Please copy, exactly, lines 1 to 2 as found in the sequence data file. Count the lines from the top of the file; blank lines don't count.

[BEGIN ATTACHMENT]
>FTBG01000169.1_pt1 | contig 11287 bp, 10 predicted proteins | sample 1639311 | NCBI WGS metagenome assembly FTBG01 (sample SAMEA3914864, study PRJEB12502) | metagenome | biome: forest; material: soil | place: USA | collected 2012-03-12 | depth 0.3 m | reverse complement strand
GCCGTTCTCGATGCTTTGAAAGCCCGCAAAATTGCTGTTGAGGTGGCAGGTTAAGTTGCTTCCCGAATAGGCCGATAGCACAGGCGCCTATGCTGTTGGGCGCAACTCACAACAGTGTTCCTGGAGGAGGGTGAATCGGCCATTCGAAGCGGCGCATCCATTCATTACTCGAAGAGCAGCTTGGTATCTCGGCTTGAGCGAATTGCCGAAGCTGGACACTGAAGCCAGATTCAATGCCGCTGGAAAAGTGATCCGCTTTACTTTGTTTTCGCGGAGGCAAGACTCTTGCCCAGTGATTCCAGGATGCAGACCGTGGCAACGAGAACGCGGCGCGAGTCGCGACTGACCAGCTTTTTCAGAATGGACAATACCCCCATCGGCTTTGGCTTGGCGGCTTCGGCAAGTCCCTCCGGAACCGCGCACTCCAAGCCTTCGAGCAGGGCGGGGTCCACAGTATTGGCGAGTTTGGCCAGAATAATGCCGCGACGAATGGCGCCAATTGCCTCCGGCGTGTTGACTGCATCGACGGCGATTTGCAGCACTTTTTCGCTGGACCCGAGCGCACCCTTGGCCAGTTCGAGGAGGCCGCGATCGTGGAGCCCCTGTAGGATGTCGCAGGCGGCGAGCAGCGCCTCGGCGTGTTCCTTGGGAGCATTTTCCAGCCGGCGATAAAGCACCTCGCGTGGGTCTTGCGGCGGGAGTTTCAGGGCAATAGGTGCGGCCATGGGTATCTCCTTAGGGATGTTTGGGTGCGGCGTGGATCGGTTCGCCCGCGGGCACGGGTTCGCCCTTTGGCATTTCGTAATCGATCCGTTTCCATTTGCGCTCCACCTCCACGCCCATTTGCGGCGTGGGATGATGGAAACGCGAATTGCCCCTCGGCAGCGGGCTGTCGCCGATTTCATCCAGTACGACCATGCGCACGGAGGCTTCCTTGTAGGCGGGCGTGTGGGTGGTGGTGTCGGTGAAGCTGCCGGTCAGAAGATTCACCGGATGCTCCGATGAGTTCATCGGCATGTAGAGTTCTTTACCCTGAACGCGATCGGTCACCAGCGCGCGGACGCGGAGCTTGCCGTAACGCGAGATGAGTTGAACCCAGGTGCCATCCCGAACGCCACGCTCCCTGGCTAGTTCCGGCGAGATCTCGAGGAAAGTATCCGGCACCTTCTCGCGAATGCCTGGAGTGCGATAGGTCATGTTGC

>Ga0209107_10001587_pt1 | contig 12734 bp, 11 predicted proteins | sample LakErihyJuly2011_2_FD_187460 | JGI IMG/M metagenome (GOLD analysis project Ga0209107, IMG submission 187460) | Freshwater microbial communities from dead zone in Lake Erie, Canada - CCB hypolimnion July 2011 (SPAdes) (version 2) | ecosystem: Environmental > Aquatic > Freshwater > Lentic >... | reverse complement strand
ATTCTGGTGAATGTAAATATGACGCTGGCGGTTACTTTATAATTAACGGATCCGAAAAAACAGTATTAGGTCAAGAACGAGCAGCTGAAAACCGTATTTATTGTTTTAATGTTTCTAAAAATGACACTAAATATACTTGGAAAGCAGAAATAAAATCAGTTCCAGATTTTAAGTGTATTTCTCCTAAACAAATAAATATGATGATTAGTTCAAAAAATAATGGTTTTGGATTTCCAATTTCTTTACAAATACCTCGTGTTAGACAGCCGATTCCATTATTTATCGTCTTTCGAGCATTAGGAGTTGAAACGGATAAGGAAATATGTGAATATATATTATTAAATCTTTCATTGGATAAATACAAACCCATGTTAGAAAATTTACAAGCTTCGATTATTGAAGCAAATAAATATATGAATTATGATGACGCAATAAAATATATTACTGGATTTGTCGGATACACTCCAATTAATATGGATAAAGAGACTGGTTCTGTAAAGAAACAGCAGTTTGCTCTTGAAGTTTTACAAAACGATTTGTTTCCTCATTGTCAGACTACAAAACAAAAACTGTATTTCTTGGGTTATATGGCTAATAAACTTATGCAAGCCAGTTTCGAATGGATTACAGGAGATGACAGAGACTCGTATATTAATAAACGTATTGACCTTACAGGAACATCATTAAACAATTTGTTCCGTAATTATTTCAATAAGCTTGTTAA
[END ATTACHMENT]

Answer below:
>FTBG01000169.1_pt1 | contig 11287 bp, 10 predicted proteins | sample 1639311 | NCBI WGS metagenome assembly FTBG01 (sample SAMEA3914864, study PRJEB12502) | metagenome | biome: forest; material: soil | place: USA | collected 2012-03-12 | depth 0.3 m | reverse complement strand
GCCGTTCTCGATGCTTTGAAAGCCCGCAAAATTGCTGTTGAGGTGGCAGGTTAAGTTGCTTCCCGAATAGGCCGATAGCACAGGCGCCTATGCTGTTGGGCGCAACTCACAACAGTGTTCCTGGAGGAGGGTGAATCGGCCATTCGAAGCGGCGCATCCATTCATTACTCGAAGAGCAGCTTGGTATCTCGGCTTGAGCGAATTGCCGAAGCTGGACACTGAAGCCAGATTCAATGCCGCTGGAAAAGTGATCCGCTTTACTTTGTTTTCGCGGAGGCAAGACTCTTGCCCAGTGATTCCAGGATGCAGACCGTGGCAACGAGAACGCGGCGCGAGTCGCGACTGACCAGCTTTTTCAGAATGGACAATACCCCCATCGGCTTTGGCTTGGCGGCTTCGGCAAGTCCCTCCGGAACCGCGCACTCCAAGCCTTCGAGCAGGGCGGGGTCCACAGTATTGGCGAGTTTGGCCAGAATAATGCCGCGACGAATGGCGCCAATTGCCTCCGGCGTGTTGACTGCATCGACGGCGATTTGCAGCACTTTTTCGCTGGACCCGAGCGCACCCTTGGCCAGTTCGAGGAGGCCGCGATCGTGGAGCCCCTGTAGGATGTCGCAGGCGGCGAGCAGCGCCTCGGCGTGTTCCTTGGGAGCATTTTCCAGCCGGCGATAAAGCACCTCGCGTGGGTCTTGCGGCGGGAGTTTCAGGGCAATAGGTGCGGCCATGGGTATCTCCTTAGGGATGTTTGGGTGCGGCGTGGATCGGTTCGCCCGCGGGCACGGGTTCGCCCTTTGGCATTTCGTAATCGATCCGTTTCCATTTGCGCTCCACCTCCACGCCCATTTGCGGCGTGGGATGATGGAAACGCGAATTGCCCCTCGGCAGCGGGCTGTCGCCGATTTCATCCAGTACGACCATGCGCACGGAGGCTTCCTTGTAGGCGGGCGTGTGGGTGGTGGTGTCGGTGAAGCTGCCGGTCAGAAGATTCACCGGATGCTCCGATGAGTTCATCGGCATGTAGAGTTCTTTACCCTGAACGCGATCGGTCACCAGCGCGCGGACGCGGAGCTTGCCGTAACGCGAGATGAGTTGAACCCAGGTGCCATCCCGAACGCCACGCTCCCTGGCTAGTTCCGGCGAGATCTCGAGGAAAGTATCCGGCACCTTCTCGCGAATGCCTGGAGTGCGATAGGTCATGTTGC